Dogs descended from wolves? Not so fast.
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CREATED Jan. 18, 2014
A new study might debunk the long-held notion that dogs are descendants of wolves.
Research published in the current issue of PLoS Genetics found that “dogs were more closely related to each other than they were to the wolves. The wolves, too, were closely related to each other than to the dogs,” reports The Christian Science Monitor. “Additionally, the scientists did not see a clear evidence linking dogs to any of the living wolves that were sampled.”
An international team of researchers studied the genes of dogs from three gray wolves – one each from China, Croatia, and Israel, the three countries where dogs are believed to have originated, the paper reports.
“This shakes up the popular belief on domestication of dogs that are considered to be these ‘few docile, friendly wolves’ which later became dogs after they were adopted by early farmers. Instead, the earliest dogs might have started out among hunter-gatherers before adjusting to an agricultural life later, Adam Freedman, a postdoctoral fellow at the University of California, Los Angeles (UCLA) and the lead author on the study, told the Monitor.”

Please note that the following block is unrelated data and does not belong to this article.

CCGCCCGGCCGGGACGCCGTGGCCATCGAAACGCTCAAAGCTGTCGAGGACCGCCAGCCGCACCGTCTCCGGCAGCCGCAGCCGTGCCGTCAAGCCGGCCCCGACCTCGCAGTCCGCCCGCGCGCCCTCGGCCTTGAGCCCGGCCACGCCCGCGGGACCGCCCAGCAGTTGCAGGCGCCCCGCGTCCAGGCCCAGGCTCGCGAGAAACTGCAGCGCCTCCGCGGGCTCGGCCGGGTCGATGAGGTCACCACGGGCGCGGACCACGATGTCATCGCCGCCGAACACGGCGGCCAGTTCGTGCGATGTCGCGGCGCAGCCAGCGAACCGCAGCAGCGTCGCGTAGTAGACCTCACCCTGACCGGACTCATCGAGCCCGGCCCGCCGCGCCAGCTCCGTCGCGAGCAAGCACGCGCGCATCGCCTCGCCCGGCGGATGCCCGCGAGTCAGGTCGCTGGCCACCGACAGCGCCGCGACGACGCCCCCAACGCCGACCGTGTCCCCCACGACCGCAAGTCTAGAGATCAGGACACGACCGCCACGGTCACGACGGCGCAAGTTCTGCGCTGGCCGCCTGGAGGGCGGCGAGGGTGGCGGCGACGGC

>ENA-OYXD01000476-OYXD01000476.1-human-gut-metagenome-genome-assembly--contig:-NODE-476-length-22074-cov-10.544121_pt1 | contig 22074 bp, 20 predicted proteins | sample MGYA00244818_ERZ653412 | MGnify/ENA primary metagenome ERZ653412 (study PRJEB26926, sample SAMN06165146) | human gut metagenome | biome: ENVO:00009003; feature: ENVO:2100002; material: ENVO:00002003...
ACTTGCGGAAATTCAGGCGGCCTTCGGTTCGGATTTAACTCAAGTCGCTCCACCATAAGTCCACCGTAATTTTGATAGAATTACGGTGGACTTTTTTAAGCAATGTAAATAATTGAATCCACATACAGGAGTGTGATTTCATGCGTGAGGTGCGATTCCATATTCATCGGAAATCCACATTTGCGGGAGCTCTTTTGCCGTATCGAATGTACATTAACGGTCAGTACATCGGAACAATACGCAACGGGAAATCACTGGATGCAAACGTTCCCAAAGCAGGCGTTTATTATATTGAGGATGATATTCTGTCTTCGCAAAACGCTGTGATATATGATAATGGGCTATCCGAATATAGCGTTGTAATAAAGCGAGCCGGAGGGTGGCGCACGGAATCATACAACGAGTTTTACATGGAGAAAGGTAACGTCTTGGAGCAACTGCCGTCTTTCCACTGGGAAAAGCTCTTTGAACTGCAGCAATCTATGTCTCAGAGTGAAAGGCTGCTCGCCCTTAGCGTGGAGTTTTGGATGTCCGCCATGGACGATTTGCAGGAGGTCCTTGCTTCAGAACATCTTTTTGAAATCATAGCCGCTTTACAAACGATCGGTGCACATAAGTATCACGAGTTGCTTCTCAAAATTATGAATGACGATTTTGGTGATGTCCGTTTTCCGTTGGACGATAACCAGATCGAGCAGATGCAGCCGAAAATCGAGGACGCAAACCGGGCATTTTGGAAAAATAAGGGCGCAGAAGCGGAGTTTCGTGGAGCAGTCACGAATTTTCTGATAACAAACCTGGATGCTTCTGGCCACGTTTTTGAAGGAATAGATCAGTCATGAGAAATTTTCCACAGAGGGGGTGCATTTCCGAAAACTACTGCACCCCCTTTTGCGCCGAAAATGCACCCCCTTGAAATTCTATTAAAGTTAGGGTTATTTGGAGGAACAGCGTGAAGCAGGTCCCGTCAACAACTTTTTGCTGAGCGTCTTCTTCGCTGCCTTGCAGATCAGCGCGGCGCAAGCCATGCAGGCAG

The paper further reports that “there does exist some amount of genetic overlap between some modern dogs and wolves. But this is thought to be the result of interbreeding after dogs were domesticated, not a direct line of descent from one group of wolves.”